Marijuana

A marijuana conviction used to mean a ban from the legal-weed business. Now ex-cons are getting preferential treatment.

Newly legal states Massachusetts and Illinois are offering low-interest loans, reduced fees and licensing priority to cannabis firms whose owners have marijuana-related criminal records. New York is considering similar perks in hopes they'll help reignite a legalization effort that failed last year.

As legalization spreads, those hit hardest by a century of prohibition argue they're not benefiting from the change. The so-called social-equity programs are part of a restitution process for casualties of the U.S. war on drugs.

From 2001 to 2010, 8.2 million Americans were arrested for marijuana, with black people 3.7 times more likely to get pinched than whites, according to the American Civil Liberties Union. Just 1.2% of marijuana businesses in Massachusetts in 2019 were minority-owned, compared with 20% of all businesses nationwide, Marijuana Business Daily reported.

"The cannabis industry is not going to be successful if we don't make room for the people who have already been working in it," said Hilary Black, chief advocacy officer at Canopy Growth Corp., the world's biggest cannabis company. "The industry needs their expertise."

Massachusetts initially gave license priority to businesses already selling medical marijuana, which were overwhelmingly owned by white people, according to the industry daily. Today, the state not only offers help to people with drug convictions, but also those who live in communities disproportionately affected by marijuana arrests.

Without minority-owned businesses, Illinois won't produce enough to keep up with demand, said Mark de Souza, chief executive officer of Revolution Global, a cannabis company that has a program to help minority-owned firms in the industry. Shortages have already forced some dispensaries to temporarily shutter.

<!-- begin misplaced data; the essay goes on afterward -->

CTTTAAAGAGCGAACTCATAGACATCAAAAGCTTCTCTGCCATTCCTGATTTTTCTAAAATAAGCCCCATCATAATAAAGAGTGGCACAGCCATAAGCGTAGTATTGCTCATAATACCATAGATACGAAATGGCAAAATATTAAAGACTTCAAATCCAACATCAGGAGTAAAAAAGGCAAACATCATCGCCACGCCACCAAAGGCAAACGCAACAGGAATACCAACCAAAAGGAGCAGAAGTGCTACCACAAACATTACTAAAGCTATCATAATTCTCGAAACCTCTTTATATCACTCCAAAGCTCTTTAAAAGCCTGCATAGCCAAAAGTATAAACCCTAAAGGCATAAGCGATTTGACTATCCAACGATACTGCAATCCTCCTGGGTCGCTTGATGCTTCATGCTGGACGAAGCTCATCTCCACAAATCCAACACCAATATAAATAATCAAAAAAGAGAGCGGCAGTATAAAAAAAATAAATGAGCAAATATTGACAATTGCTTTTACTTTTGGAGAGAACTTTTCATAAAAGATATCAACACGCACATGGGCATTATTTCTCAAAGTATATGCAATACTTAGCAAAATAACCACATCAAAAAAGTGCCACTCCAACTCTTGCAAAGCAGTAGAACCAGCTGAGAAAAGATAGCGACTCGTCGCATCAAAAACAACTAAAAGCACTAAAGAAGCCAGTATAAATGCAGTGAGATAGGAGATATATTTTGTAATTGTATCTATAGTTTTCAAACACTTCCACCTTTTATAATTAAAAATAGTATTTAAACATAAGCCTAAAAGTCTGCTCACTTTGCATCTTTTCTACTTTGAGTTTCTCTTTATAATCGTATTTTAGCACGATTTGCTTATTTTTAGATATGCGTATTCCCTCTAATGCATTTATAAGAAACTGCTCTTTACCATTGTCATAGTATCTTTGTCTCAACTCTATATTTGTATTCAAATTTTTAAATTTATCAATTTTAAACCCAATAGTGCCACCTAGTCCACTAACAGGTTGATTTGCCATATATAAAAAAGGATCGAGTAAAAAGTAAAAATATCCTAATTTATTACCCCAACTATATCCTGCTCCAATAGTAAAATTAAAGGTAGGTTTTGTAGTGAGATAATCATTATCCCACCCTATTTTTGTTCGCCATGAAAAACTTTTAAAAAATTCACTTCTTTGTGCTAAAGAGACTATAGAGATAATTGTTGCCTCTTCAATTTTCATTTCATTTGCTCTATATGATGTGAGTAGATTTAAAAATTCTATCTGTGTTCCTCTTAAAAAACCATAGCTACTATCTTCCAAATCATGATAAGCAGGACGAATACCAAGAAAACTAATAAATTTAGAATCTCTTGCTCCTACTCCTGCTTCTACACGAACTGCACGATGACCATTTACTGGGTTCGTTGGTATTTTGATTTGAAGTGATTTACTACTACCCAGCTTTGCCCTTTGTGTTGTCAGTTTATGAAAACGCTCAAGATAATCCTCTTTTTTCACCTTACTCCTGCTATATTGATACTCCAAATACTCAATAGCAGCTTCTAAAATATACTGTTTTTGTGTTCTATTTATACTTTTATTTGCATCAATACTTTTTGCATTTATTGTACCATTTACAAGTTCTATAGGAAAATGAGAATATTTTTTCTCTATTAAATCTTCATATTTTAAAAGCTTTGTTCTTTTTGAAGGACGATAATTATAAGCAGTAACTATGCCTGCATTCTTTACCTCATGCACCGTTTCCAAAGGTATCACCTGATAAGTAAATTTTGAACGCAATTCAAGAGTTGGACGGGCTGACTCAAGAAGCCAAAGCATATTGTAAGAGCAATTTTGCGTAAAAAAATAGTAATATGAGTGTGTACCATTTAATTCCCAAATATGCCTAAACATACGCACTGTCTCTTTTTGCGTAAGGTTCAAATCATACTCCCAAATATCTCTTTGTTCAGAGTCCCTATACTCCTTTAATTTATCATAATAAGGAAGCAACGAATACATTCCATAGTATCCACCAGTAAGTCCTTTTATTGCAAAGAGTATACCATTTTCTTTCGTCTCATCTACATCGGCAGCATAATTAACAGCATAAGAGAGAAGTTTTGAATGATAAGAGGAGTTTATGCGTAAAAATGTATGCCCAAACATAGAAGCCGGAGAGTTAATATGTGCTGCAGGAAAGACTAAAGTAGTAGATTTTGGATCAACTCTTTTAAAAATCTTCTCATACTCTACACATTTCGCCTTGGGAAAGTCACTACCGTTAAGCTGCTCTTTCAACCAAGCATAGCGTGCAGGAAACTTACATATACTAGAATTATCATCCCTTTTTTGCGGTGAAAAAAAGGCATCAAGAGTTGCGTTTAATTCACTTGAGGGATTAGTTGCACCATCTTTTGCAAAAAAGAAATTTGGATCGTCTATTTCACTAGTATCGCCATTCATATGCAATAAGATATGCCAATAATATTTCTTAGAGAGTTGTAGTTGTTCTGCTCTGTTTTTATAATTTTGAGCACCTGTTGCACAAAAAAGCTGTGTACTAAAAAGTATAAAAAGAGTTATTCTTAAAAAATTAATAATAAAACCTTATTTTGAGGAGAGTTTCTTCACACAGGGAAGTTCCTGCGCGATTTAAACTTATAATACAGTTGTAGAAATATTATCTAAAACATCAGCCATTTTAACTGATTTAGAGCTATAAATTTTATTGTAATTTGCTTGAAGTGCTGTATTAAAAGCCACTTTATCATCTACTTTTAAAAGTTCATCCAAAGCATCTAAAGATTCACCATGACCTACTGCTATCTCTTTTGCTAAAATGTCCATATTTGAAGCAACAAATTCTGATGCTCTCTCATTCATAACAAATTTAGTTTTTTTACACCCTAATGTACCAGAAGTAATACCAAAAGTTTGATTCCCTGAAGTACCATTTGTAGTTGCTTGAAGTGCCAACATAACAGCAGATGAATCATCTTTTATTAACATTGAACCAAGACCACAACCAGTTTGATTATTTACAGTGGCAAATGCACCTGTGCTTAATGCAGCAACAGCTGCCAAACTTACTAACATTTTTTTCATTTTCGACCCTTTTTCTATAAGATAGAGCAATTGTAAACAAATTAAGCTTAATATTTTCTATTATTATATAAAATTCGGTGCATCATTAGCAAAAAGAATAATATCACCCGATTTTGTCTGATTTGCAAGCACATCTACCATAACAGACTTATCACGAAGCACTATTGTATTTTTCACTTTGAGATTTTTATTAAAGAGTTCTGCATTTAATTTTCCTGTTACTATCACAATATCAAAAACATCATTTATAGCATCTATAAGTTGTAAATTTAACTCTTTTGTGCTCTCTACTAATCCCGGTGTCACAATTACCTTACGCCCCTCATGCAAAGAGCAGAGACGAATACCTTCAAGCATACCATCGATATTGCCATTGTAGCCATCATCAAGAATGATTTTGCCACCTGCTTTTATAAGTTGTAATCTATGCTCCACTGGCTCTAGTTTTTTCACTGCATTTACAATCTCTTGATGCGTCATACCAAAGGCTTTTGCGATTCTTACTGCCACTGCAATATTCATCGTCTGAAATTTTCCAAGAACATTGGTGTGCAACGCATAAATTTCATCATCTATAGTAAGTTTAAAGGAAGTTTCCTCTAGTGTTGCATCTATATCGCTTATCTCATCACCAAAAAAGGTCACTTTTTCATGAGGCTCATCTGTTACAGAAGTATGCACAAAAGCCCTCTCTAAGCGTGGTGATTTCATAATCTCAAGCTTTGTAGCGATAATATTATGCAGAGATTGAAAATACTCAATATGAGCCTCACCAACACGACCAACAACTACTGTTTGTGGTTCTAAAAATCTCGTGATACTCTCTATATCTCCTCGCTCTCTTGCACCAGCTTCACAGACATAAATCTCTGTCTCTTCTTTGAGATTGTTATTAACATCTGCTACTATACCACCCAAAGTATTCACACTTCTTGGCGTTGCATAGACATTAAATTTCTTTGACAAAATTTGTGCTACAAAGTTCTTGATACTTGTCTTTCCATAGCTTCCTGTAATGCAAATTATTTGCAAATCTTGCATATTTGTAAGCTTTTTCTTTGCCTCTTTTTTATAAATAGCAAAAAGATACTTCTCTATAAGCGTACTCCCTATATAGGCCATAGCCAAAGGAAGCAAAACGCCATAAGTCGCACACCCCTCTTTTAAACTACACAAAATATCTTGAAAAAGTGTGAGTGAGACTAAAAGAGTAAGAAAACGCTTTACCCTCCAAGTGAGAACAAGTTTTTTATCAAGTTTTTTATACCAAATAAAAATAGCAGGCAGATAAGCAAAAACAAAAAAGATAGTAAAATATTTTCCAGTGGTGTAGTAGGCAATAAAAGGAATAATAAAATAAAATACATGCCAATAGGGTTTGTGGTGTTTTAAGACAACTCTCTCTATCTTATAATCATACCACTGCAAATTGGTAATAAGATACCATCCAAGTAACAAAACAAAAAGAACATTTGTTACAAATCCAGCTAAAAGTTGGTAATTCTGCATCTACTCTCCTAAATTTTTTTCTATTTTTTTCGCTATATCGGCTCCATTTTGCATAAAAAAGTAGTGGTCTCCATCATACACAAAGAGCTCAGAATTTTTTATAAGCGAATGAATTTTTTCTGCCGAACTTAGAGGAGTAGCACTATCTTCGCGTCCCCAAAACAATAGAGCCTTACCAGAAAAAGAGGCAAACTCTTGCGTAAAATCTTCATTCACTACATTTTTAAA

The push for social justice will pay off, according to the industry daily. Sales in markets that include the provisions will reach $12.7 billion in 2022, compared with $4.1 billion for those without them, it said.

"Latino and African-American communities have incredible buying power and are also pretty interested in knowing who is supporting the businesses that they buy from," said Jason Ortiz, president of the Minority Cannabis Business Association.

Not everyone is cool with the setup. Medical-marijuana company Patriot Care Corp. opposed the program, telling the Massachusetts Public Health Council that communities "should not have to entrust their safety to the very population that has been found to engage in activities that intentionally undermine civil society."

In Massachusetts, where stores opened in November 2018, taxes on legal pot products can reach 20%. Possessing more than an ounce can still mean six months in jail, with as much as 15 years for illicit dealers.

Illinois became the 11th state to legalize recreational marijuana on Jan. 1. Annual revenue is expected to go as high as $4 billion. As many as 700,000 marijuana-related offenses will be eligible for expungement by 2025, but holding more than 30 grams can still be punishable by a year in the can.

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